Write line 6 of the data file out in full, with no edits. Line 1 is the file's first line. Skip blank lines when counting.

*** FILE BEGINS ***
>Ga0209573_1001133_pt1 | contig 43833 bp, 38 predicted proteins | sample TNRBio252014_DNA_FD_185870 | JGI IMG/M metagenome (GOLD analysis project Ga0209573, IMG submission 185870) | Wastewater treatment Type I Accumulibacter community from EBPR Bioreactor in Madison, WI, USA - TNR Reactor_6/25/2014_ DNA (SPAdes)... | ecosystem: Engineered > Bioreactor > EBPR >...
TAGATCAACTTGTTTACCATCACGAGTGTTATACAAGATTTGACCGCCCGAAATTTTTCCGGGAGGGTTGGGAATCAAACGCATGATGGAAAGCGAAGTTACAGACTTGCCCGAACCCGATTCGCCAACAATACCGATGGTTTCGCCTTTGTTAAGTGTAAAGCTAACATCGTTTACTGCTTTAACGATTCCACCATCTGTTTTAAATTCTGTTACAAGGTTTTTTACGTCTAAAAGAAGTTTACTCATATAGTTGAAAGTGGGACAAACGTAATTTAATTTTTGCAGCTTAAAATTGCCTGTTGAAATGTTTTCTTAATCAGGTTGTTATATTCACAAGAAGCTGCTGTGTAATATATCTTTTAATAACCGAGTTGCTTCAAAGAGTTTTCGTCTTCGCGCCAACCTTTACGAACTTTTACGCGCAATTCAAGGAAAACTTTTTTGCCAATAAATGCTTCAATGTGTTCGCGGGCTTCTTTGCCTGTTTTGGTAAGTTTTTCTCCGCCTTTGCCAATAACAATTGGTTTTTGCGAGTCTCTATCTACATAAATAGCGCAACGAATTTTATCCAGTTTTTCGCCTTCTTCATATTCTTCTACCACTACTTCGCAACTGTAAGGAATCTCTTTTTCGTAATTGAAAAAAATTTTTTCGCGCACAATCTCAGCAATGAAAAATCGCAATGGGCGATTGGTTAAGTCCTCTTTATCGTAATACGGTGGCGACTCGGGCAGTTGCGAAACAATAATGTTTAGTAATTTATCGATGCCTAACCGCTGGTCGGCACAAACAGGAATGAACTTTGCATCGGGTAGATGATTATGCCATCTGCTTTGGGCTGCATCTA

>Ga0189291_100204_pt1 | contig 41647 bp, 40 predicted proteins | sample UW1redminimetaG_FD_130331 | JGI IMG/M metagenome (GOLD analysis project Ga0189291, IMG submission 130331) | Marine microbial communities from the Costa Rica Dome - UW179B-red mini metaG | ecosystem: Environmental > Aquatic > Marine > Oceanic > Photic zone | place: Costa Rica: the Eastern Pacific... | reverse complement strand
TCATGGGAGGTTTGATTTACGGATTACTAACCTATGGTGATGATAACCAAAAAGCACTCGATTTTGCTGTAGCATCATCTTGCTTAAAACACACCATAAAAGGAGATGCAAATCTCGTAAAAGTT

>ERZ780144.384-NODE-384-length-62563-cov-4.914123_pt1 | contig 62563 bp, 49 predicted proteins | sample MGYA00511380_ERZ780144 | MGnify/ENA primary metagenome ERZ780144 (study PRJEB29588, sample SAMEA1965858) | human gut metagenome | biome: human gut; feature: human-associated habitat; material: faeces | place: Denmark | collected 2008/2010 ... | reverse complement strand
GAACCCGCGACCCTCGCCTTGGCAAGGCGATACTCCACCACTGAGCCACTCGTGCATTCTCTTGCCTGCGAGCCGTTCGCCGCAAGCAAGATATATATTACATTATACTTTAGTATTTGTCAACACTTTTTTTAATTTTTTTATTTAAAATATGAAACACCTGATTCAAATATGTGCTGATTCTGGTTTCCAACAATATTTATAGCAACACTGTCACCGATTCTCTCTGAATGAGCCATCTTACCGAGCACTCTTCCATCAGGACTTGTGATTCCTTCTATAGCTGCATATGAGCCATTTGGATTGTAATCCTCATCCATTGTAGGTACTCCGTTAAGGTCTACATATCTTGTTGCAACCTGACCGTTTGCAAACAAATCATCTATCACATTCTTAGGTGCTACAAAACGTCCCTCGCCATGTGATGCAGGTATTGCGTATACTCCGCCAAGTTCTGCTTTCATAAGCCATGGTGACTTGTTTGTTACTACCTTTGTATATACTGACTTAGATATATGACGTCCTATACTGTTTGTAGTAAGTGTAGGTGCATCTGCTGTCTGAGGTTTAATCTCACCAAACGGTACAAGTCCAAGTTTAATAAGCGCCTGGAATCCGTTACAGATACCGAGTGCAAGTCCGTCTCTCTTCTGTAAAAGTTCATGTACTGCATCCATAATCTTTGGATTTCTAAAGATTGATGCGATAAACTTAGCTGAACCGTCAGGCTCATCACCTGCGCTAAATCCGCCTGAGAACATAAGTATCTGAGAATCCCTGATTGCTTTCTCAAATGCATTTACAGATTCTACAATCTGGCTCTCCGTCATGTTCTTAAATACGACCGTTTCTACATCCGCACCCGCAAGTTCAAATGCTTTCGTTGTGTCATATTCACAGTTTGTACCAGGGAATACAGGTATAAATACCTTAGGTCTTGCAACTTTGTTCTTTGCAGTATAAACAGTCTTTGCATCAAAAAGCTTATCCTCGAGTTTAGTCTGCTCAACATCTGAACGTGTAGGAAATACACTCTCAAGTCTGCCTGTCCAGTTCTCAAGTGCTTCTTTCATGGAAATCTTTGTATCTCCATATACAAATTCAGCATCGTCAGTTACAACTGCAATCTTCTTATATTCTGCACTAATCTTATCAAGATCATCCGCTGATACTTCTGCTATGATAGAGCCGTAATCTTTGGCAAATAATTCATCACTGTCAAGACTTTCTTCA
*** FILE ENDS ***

GAACCCGCGACCCTCGCCTTGGCAAGGCGATACTCCACCACTGAGCCACTCGTGCATTCTCTTGCCTGCGAGCCGTTCGCCGCAAGCAAGATATATATTACATTATACTTTAGTATTTGTCAACACTTTTTTTAATTTTTTTATTTAAAATATGAAACACCTGATTCAAATATGTGCTGATTCTGGTTTCCAACAATATTTATAGCAACACTGTCACCGATTCTCTCTGAATGAGCCATCTTACCGAGCACTCTTCCATCAGGACTTGTGATTCCTTCTATAGCTGCATATGAGCCATTTGGATTGTAATCCTCATCCATTGTAGGTACTCCGTTAAGGTCTACATATCTTGTTGCAACCTGACCGTTTGCAAACAAATCATCTATCACATTCTTAGGTGCTACAAAACGTCCCTCGCCATGTGATGCAGGTATTGCGTATACTCCGCCAAGTTCTGCTTTCATAAGCCATGGTGACTTGTTTGTTACTACCTTTGTATATACTGACTTAGATATATGACGTCCTATACTGTTTGTAGTAAGTGTAGGTGCATCTGCTGTCTGAGGTTTAATCTCACCAAACGGTACAAGTCCAAGTTTAATAAGCGCCTGGAATCCGTTACAGATACCGAGTGCAAGTCCGTCTCTCTTCTGTAAAAGTTCATGTACTGCATCCATAATCTTTGGATTTCTAAAGATTGATGCGATAAACTTAGCTGAACCGTCAGGCTCATCACCTGCGCTAAATCCGCCTGAGAACATAAGTATCTGAGAATCCCTGATTGCTTTCTCAAATGCATTTACAGATTCTACAATCTGGCTCTCCGTCATGTTCTTAAATACGACCGTTTCTACATCCGCACCCGCAAGTTCAAATGCTTTCGTTGTGTCATATTCACAGTTTGTACCAGGGAATACAGGTATAAATACCTTAGGTCTTGCAACTTTGTTCTTTGCAGTATAAACAGTCTTTGCATCAAAAAGCTTATCCTCGAGTTTAGTCTGCTCAACATCTGAACGTGTAGGAAATACACTCTCAAGTCTGCCTGTCCAGTTCTCAAGTGCTTCTTTCATGGAAATCTTTGTATCTCCATATACAAATTCAGCATCGTCAGTTACAACTGCAATCTTCTTATATTCTGCACTAATCTTATCAAGATCATCCGCTGATACTTCTGCTATGATAGAGCCGTAATCTTTGGCAAATAATTCATCACTGTCAAGACTTTCTTCA